I live in Beijing. I drive or take the subway several times a week and that is when I listen to Audible books. I do not listen to them at home. If I did, I would go through my Audible library much too quickly and my credit card balance would, all too soon, reflect the damage. I am highly disciplined about this. When I get to the door of my apartment, the book clicks off, and podcasts or music must suffice during housework or down time. I know that this is a slippery slope, so I am far too wise to make exceptions.
I listened to the last four or five hours of this book while baking, taking a bath and, finally, lying on my bed, transfixed. Unacceptable!
It breaks my heart that Stieg Larsson is no longer with us. On the other hand, it is going to make it a lot easier for me to return to a regime of no Audible.com books at home.
Some readers have found the detail in the book overwhelming. For me they were an important part of the texture of the story which moves like real life. When the author puts so much at stake for the characters, the realistic details become loaded--which of them will prove to be crucial, life changing? Which of them are simply part of the unimportant background? If Larsson had not created such engaging and fascinating characters or a situation so charged with danger and dark possibility, they would be tiresome. Instead, I found myself picking my way through them as through a mine field.
In addition, the plot works like a well oiled machine, a very complex machine. In the end you must just give yourself up to it and live it out to the end with Salander, Blomkvist and the fifteen or twenty other memorable characters in the book. Brilliant work!
121 of 127 people found this review helpful
Missed work and ignored the phone for two days. Larsson was a consummate story teller. I am totally hooked. Vance brought to life a slew of Interesting and well developed characters that took me from "the girl with the dragon tattoo" immediately into the sequel. Looking forward to the next (and sadly, Last) of the trilogy. I'll probably get fired this month!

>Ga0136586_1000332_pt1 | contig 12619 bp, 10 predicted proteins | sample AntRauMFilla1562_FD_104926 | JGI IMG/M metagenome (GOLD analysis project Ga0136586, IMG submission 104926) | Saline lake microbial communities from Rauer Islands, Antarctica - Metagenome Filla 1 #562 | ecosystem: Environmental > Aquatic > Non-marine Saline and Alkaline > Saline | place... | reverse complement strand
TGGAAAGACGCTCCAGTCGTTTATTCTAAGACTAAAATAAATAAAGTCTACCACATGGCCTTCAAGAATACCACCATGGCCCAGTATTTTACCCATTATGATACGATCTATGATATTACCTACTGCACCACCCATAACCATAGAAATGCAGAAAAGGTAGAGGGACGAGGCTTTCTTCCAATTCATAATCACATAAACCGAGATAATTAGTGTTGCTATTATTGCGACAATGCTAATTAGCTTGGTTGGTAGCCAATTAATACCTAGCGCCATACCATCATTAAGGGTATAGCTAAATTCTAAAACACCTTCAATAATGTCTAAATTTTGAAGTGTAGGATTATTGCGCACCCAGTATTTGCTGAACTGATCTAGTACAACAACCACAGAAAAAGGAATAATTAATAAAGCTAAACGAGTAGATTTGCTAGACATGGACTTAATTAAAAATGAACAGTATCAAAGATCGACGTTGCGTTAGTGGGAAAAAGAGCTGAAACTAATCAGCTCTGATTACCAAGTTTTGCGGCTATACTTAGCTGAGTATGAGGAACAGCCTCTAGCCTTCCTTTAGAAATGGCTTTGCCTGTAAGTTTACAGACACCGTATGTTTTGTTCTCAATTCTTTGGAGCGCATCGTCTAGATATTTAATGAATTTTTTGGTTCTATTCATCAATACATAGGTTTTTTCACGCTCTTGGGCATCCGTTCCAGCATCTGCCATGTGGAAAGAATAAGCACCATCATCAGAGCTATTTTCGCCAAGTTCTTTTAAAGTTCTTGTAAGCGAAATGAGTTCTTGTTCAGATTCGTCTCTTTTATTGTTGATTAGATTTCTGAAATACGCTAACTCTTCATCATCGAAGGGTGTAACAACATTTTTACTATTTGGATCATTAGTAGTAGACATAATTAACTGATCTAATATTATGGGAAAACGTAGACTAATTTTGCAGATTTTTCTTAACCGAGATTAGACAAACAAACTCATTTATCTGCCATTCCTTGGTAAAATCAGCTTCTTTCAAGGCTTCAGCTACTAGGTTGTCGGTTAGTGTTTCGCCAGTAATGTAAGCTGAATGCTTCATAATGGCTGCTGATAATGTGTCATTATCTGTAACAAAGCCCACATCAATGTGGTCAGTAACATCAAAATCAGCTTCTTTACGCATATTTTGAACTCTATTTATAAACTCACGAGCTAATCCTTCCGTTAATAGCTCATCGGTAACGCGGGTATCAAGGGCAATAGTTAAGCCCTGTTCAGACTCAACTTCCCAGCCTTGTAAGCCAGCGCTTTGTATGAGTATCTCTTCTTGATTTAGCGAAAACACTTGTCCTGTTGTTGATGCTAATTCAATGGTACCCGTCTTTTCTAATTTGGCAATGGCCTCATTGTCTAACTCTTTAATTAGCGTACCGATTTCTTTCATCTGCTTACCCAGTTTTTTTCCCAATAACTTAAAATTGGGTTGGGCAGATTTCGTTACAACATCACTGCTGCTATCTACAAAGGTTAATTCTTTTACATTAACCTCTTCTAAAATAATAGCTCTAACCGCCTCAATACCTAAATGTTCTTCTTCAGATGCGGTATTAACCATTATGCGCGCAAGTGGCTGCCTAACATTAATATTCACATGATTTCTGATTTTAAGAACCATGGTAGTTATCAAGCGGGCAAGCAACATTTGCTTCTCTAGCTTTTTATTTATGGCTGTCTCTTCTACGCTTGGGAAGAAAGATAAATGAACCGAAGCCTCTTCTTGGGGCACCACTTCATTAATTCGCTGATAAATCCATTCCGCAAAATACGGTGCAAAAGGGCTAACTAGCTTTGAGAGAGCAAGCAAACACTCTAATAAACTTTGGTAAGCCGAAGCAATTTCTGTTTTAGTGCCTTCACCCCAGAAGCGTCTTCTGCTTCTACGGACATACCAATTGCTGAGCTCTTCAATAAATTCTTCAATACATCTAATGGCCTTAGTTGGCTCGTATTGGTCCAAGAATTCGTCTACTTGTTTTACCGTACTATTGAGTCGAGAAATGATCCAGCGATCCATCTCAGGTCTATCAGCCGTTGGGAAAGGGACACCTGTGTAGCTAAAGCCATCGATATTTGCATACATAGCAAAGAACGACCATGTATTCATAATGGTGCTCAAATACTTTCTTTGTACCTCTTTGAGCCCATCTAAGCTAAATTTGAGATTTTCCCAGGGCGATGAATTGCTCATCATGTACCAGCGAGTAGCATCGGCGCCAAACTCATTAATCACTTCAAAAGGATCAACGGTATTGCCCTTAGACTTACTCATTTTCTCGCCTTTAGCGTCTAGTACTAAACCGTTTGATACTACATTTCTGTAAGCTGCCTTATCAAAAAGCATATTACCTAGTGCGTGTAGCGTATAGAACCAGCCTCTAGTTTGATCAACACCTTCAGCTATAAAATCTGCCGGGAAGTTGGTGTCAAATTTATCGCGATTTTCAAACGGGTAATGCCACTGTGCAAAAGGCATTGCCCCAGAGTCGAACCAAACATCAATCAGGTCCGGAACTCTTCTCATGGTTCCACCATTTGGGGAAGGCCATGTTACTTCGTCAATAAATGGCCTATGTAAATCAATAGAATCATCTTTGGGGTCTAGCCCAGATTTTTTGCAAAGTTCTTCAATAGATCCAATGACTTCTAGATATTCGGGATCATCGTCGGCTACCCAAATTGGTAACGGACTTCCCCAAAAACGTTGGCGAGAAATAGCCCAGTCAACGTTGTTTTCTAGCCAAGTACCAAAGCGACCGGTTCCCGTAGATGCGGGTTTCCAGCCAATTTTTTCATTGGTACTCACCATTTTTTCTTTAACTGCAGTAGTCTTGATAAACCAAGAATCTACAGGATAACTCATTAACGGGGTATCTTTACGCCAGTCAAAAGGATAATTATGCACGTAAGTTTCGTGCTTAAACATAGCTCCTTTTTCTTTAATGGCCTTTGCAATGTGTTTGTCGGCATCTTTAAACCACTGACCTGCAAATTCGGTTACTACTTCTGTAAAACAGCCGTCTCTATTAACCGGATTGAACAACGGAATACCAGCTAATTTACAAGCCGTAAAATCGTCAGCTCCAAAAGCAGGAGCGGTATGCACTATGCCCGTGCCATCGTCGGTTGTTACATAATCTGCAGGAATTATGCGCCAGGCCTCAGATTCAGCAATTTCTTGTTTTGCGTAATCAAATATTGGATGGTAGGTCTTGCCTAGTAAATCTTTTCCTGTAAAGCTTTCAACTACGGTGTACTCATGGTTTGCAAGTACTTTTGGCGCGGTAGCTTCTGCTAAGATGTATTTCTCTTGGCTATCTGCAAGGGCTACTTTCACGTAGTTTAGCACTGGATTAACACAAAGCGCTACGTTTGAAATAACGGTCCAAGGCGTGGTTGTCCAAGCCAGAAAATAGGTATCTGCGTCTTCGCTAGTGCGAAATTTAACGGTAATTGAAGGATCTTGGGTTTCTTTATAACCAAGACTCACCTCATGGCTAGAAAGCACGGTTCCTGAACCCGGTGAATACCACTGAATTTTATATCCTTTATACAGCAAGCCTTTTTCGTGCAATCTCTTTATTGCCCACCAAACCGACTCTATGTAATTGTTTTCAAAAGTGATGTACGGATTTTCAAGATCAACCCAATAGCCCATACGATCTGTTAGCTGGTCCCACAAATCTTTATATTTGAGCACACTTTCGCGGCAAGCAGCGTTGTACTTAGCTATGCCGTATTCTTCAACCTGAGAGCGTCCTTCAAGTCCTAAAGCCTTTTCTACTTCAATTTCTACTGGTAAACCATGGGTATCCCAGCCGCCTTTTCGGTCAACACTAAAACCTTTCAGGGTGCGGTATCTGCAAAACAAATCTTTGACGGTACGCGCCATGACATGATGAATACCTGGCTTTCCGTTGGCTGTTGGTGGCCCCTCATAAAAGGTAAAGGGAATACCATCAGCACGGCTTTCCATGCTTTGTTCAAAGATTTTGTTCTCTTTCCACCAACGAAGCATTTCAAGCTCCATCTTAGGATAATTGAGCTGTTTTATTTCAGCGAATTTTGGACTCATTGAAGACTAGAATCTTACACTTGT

29 of 30 people found this review helpful
I am as bummed as a person can get! I have finished The Girl Who Played with Fire. It is 18 hours long and I could have listened for another 18 easily. Lizbeth is smart, savvy, tough and cool and I would give my iPhone and all the apps to be like her! She is a computer genius and math wiz and the author, Stieg Larsson, must have been as well, because I envision a wall full of character equations to keep track of everyone and all of the plot twists and turns. If you haven't listened to The Girl with the Dragon Tattoo, I envy you because you have it to look forward to and I have in my past, but listen to it first or you will be lost by all of the characters. In Played with Fire, the author will keep you absolutely tuned in because it feels like if you miss a name, or location, or computer file title you may miss a major story line. I found myself skipping back to catch details because I didn't want to miss anything. I can't wait till the next book comes out but then I will go into mourning because it is the last from this author. It is a loss.
37 of 39 people found this review helpful